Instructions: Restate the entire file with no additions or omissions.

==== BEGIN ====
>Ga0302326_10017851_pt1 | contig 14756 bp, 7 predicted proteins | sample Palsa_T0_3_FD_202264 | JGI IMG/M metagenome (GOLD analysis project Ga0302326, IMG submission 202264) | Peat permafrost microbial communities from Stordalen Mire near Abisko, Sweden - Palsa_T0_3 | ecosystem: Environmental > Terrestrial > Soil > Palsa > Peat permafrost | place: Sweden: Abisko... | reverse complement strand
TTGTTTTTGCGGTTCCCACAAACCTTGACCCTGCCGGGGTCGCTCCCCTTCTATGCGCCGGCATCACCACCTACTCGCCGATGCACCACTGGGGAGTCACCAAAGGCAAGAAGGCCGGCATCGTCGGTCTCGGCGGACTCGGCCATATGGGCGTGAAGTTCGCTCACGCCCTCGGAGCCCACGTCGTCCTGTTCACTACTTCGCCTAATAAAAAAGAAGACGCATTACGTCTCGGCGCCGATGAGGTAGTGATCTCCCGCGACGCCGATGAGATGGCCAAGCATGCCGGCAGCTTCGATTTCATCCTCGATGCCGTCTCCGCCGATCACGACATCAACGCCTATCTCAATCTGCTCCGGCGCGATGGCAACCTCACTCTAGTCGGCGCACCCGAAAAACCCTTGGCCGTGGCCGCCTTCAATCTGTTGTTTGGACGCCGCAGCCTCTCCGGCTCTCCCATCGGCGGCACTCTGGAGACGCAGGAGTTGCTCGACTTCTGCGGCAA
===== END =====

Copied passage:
>Ga0302326_10017851_pt1 | contig 14756 bp, 7 predicted proteins | sample Palsa_T0_3_FD_202264 | JGI IMG/M metagenome (GOLD analysis project Ga0302326, IMG submission 202264) | Peat permafrost microbial communities from Stordalen Mire near Abisko, Sweden - Palsa_T0_3 | ecosystem: Environmental > Terrestrial > Soil > Palsa > Peat permafrost | place: Sweden: Abisko... | reverse complement strand
TTGTTTTTGCGGTTCCCACAAACCTTGACCCTGCCGGGGTCGCTCCCCTTCTATGCGCCGGCATCACCACCTACTCGCCGATGCACCACTGGGGAGTCACCAAAGGCAAGAAGGCCGGCATCGTCGGTCTCGGCGGACTCGGCCATATGGGCGTGAAGTTCGCTCACGCCCTCGGAGCCCACGTCGTCCTGTTCACTACTTCGCCTAATAAAAAAGAAGACGCATTACGTCTCGGCGCCGATGAGGTAGTGATCTCCCGCGACGCCGATGAGATGGCCAAGCATGCCGGCAGCTTCGATTTCATCCTCGATGCCGTCTCCGCCGATCACGACATCAACGCCTATCTCAATCTGCTCCGGCGCGATGGCAACCTCACTCTAGTCGGCGCACCCGAAAAACCCTTGGCCGTGGCCGCCTTCAATCTGTTGTTTGGACGCCGCAGCCTCTCCGGCTCTCCCATCGGCGGCACTCTGGAGACGCAGGAGTTGCTCGACTTCTGCGGCAA